Carbon Capture and Storage – A Roadmap for Scotland
The Scottish Government can play a significant role in the development of appropriate regulation along all aspects of the CCS chain.
In relation to on-site capture through the consent and guidance process we will set the appropriate regulatory approach to the development of CCS technology at power stations, including the issue of retro-fitting and the approach to carbon-capture readiness for gas and other thermal power stations. We have already consulted on our draft guidance and we plan to issue this shortly.
The Scottish Government will continue to work closely with SEPA to ensure that appropriate environmental standards are adhered too, as well as other regulatory bodies such as the HSE, Crown Estate and Scottish Natural Heritage who will have responsibility for regulating a number of different aspects of the CCS chain. We are also working with the UK Government to ensure a broad consistency of approach to regulation across the UK, which industry had indicated is the most appropriate approach. With the partners listed above, we are currently developing a regulation matrix which will set out the main licences, permits and processes that are likely to be required for the all aspects of the CCS chain.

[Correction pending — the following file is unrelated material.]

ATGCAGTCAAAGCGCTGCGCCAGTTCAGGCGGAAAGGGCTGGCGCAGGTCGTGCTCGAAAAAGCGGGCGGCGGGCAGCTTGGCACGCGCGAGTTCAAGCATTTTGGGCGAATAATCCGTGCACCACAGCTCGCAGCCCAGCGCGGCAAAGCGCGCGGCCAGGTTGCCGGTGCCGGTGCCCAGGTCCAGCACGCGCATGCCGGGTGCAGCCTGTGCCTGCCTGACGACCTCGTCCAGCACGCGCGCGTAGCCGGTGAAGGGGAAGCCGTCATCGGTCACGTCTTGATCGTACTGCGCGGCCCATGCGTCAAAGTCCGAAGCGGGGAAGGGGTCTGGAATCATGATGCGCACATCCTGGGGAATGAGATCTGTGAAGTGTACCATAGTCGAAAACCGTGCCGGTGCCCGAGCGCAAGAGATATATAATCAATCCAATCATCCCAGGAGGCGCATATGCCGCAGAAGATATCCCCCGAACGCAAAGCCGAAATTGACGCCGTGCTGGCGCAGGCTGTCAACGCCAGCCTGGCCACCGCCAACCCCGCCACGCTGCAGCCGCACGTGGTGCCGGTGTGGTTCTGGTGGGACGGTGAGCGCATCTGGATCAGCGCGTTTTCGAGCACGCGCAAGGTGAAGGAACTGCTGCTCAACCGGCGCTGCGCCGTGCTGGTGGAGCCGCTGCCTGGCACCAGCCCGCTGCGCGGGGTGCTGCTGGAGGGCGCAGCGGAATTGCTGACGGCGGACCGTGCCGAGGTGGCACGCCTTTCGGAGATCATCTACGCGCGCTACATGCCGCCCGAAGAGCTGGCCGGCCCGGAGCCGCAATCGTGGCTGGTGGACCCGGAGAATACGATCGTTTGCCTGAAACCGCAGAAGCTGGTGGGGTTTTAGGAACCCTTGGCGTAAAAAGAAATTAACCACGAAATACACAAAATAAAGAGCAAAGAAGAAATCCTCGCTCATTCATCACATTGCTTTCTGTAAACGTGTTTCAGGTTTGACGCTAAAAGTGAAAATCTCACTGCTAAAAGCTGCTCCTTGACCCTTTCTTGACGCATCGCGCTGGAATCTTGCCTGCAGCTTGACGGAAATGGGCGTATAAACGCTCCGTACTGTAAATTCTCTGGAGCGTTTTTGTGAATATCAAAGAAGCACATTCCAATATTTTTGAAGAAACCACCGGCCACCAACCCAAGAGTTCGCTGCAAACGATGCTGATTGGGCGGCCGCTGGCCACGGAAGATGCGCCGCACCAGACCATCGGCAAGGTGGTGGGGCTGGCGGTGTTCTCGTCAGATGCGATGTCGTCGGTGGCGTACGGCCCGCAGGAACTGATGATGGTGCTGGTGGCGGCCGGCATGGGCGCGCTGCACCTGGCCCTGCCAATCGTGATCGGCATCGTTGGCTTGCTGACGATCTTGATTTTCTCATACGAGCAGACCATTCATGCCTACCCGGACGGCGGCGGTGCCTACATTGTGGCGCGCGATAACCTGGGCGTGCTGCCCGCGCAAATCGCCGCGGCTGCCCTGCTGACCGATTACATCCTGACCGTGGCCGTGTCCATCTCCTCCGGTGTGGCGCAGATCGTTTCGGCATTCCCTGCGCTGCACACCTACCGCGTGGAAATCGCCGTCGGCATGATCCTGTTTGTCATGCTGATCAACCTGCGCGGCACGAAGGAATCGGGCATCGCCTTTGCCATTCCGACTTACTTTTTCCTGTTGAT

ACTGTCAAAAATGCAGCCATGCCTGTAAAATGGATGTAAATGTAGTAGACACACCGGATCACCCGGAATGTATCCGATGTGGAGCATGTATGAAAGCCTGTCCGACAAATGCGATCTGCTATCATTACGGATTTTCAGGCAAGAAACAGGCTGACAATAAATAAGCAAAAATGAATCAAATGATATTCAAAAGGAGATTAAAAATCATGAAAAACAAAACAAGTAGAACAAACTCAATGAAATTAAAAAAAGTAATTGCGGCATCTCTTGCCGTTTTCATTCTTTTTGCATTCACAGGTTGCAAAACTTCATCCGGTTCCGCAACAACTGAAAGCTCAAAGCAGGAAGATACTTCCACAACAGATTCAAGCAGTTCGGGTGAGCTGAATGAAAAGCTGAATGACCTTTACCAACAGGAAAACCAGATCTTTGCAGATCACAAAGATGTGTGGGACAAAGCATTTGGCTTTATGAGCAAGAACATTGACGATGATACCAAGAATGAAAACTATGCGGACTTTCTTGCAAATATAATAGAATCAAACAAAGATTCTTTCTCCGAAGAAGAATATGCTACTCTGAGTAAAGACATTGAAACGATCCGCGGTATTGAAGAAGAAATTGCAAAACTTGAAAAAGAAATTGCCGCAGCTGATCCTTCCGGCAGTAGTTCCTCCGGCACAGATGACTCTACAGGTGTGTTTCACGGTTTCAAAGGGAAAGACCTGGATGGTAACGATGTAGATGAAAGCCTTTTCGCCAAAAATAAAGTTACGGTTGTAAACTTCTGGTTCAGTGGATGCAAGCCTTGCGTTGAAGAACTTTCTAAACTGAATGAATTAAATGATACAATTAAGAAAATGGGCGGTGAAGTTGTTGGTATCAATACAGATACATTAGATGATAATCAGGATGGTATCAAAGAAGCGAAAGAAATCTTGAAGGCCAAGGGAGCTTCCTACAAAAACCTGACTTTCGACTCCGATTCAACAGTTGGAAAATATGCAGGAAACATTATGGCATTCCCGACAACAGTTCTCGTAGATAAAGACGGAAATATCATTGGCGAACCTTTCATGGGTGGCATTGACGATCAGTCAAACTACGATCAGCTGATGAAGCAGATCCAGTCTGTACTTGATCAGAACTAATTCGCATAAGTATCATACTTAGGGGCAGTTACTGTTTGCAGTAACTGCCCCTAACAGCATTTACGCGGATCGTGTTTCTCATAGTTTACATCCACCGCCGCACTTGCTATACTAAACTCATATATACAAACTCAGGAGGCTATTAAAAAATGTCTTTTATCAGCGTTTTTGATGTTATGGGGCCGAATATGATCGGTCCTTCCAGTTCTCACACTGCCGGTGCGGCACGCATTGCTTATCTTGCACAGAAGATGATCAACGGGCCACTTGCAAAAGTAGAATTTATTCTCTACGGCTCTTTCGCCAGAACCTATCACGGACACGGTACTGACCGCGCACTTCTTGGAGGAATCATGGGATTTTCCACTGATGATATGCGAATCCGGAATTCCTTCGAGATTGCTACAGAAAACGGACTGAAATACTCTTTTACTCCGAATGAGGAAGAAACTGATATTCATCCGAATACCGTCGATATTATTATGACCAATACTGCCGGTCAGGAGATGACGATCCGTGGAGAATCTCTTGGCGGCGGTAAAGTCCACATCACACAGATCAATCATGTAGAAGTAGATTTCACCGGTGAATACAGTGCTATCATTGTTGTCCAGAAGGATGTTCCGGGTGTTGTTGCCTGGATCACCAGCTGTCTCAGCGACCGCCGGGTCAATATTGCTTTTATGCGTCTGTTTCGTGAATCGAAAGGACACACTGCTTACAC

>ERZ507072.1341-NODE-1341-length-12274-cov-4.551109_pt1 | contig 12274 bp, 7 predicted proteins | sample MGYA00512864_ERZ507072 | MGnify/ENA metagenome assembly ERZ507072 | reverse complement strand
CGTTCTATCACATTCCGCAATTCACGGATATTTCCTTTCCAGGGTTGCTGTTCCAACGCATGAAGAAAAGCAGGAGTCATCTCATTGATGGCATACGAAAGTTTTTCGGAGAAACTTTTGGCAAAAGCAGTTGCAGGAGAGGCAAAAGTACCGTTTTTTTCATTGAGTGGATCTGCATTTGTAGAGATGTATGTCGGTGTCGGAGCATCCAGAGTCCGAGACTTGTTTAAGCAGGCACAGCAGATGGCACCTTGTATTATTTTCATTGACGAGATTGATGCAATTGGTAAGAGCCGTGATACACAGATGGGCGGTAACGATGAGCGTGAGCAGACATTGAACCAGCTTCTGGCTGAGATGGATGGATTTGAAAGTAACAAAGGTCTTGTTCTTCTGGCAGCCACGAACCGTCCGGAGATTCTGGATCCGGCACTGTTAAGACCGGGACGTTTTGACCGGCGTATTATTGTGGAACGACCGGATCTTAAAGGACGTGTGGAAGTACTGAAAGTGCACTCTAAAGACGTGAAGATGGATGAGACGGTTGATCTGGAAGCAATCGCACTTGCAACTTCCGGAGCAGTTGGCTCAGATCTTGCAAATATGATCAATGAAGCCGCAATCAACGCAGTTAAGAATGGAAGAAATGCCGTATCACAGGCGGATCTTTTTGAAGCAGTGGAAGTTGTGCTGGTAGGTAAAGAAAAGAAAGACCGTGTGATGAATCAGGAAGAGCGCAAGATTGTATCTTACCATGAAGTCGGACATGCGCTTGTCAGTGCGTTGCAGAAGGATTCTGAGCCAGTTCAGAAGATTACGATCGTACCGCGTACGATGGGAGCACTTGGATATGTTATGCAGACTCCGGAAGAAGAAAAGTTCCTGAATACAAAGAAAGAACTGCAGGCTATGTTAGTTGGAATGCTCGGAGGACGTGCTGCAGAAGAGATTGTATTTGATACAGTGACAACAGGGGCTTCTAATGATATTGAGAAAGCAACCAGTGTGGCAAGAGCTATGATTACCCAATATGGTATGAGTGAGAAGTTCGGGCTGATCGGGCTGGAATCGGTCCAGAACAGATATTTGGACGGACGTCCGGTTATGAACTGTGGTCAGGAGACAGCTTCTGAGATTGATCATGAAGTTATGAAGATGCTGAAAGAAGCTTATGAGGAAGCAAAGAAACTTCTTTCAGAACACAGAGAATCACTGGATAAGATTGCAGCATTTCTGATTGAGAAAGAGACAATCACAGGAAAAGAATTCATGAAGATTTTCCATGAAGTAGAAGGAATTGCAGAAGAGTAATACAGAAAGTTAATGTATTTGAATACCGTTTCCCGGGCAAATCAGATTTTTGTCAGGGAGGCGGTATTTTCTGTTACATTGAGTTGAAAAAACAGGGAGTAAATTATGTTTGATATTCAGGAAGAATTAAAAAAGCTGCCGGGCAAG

The capture and compression of CO2 at electricity generation stations will be regulated by SEPA under the Pollution Prevention and Control (PPC) regulatory regime. The PPC regulations aim to prevent or minimize emissions to air, water and soil, as well as waste, from industrial and agricultural installations with a view to achieving a high level of environmental protection.
Certain aspects of this will be covered by Section 36 consents but other aspects – onshore hubs/pipeline infrastructure - will require planning permission. New non-nuclear baseload generating capacity and associated infrastructure (including possible CCS infrastructure) is identified in the National Planning Framework 2 as a national development. The Government is currently preparing an NPF2 Action Programme that will include high level actions necessary to deliver the national developments.
In terms of transport the Scottish Government may have to grant certain consents regarding pipeline use and also in the case of ship transport ensure that appropriate regulations are developed.
The implementation of the EU directive on CCS15 is now underway and there are a number of issues arising from the directive which have to be transposed into Scottish and UK regulations. In terms of storage, the Scottish Government worked closely with the UK government in 2008 to pass the UK Energy Act through the UK Parliament including the passing of a Legislative Consent Motion
15 Directive 2009/31/EC on the geological storage of carbon dioxide